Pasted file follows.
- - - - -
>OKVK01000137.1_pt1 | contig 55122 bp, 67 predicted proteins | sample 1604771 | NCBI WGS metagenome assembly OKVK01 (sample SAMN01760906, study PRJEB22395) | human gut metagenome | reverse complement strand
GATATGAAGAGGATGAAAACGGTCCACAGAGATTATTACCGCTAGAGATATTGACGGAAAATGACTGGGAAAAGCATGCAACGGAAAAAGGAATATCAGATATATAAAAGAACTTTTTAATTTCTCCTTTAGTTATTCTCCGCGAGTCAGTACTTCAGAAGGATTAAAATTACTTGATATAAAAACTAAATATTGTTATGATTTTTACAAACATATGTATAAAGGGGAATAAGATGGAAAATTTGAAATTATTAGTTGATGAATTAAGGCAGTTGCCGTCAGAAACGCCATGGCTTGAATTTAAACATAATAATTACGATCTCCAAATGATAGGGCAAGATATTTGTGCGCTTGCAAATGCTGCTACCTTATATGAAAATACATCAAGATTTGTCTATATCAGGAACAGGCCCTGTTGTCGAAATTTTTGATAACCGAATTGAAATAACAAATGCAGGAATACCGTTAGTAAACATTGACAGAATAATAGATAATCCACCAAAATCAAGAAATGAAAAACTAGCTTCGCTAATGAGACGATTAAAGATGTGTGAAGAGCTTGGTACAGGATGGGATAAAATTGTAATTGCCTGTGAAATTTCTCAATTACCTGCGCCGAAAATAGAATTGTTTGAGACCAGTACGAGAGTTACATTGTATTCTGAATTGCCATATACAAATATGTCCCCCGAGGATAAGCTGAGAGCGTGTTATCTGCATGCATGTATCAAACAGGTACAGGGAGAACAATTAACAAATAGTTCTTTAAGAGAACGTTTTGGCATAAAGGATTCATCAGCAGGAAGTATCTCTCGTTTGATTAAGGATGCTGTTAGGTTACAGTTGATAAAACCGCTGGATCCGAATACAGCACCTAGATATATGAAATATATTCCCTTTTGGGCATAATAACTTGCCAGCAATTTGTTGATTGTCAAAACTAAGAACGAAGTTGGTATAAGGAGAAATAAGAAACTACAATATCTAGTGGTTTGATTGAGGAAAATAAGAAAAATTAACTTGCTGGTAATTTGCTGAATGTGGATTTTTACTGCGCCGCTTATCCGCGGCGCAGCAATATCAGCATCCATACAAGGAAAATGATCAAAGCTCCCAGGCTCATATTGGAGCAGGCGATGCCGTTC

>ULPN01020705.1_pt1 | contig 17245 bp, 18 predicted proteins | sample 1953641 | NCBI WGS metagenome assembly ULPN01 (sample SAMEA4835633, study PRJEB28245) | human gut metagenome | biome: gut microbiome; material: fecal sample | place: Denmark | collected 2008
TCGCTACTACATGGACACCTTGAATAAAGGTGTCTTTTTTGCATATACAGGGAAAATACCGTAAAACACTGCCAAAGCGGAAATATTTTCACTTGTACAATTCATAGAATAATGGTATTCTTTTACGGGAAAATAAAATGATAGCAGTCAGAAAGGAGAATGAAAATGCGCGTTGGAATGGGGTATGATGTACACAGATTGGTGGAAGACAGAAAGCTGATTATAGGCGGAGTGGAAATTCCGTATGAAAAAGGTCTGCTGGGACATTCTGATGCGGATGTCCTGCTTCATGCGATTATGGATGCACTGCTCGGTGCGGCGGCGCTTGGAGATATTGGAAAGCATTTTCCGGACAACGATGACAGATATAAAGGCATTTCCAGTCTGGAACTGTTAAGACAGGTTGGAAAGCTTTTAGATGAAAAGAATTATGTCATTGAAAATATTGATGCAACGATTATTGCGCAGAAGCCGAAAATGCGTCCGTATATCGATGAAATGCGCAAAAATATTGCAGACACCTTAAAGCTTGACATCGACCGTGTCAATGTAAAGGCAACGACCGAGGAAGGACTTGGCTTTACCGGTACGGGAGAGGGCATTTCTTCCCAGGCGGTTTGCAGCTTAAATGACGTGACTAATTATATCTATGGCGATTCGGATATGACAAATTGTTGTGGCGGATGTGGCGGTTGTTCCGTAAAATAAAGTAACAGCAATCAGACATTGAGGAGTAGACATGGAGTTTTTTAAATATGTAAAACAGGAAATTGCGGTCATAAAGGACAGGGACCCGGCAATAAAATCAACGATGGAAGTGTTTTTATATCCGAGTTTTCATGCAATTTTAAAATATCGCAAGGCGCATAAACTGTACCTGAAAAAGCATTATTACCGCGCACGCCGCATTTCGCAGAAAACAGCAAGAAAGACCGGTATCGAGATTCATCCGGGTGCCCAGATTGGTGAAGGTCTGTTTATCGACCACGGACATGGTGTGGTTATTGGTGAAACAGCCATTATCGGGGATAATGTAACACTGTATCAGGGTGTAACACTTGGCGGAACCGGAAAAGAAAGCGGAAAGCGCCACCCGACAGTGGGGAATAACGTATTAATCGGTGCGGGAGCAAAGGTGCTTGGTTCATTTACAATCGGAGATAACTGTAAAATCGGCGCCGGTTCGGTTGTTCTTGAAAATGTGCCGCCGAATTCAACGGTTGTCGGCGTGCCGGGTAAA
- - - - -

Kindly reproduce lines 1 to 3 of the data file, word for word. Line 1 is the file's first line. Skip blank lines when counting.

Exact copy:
>OKVK01000137.1_pt1 | contig 55122 bp, 67 predicted proteins | sample 1604771 | NCBI WGS metagenome assembly OKVK01 (sample SAMN01760906, study PRJEB22395) | human gut metagenome | reverse complement strand
GATATGAAGAGGATGAAAACGGTCCACAGAGATTATTACCGCTAGAGATATTGACGGAAAATGACTGGGAAAAGCATGCAACGGAAAAAGGAATATCAGATATATAAAAGAACTTTTTAATTTCTCCTTTAGTTATTCTCCGCGAGTCAGTACTTCAGAAGGATTAAAATTACTTGATATAAAAACTAAATATTGTTATGATTTTTACAAACATATGTATAAAGGGGAATAAGATGGAAAATTTGAAATTATTAGTTGATGAATTAAGGCAGTTGCCGTCAGAAACGCCATGGCTTGAATTTAAACATAATAATTACGATCTCCAAATGATAGGGCAAGATATTTGTGCGCTTGCAAATGCTGCTACCTTATATGAAAATACATCAAGATTTGTCTATATCAGGAACAGGCCCTGTTGTCGAAATTTTTGATAACCGAATTGAAATAACAAATGCAGGAATACCGTTAGTAAACATTGACAGAATAATAGATAATCCACCAAAATCAAGAAATGAAAAACTAGCTTCGCTAATGAGACGATTAAAGATGTGTGAAGAGCTTGGTACAGGATGGGATAAAATTGTAATTGCCTGTGAAATTTCTCAATTACCTGCGCCGAAAATAGAATTGTTTGAGACCAGTACGAGAGTTACATTGTATTCTGAATTGCCATATACAAATATGTCCCCCGAGGATAAGCTGAGAGCGTGTTATCTGCATGCATGTATCAAACAGGTACAGGGAGAACAATTAACAAATAGTTCTTTAAGAGAACGTTTTGGCATAAAGGATTCATCAGCAGGAAGTATCTCTCGTTTGATTAAGGATGCTGTTAGGTTACAGTTGATAAAACCGCTGGATCCGAATACAGCACCTAGATATATGAAATATATTCCCTTTTGGGCATAATAACTTGCCAGCAATTTGTTGATTGTCAAAACTAAGAACGAAGTTGGTATAAGGAGAAATAAGAAACTACAATATCTAGTGGTTTGATTGAGGAAAATAAGAAAAATTAACTTGCTGGTAATTTGCTGAATGTGGATTTTTACTGCGCCGCTTATCCGCGGCGCAGCAATATCAGCATCCATACAAGGAAAATGATCAAAGCTCCCAGGCTCATATTGGAGCAGGCGATGCCGTTC

>ULPN01020705.1_pt1 | contig 17245 bp, 18 predicted proteins | sample 1953641 | NCBI WGS metagenome assembly ULPN01 (sample SAMEA4835633, study PRJEB28245) | human gut metagenome | biome: gut microbiome; material: fecal sample | place: Denmark | collected 2008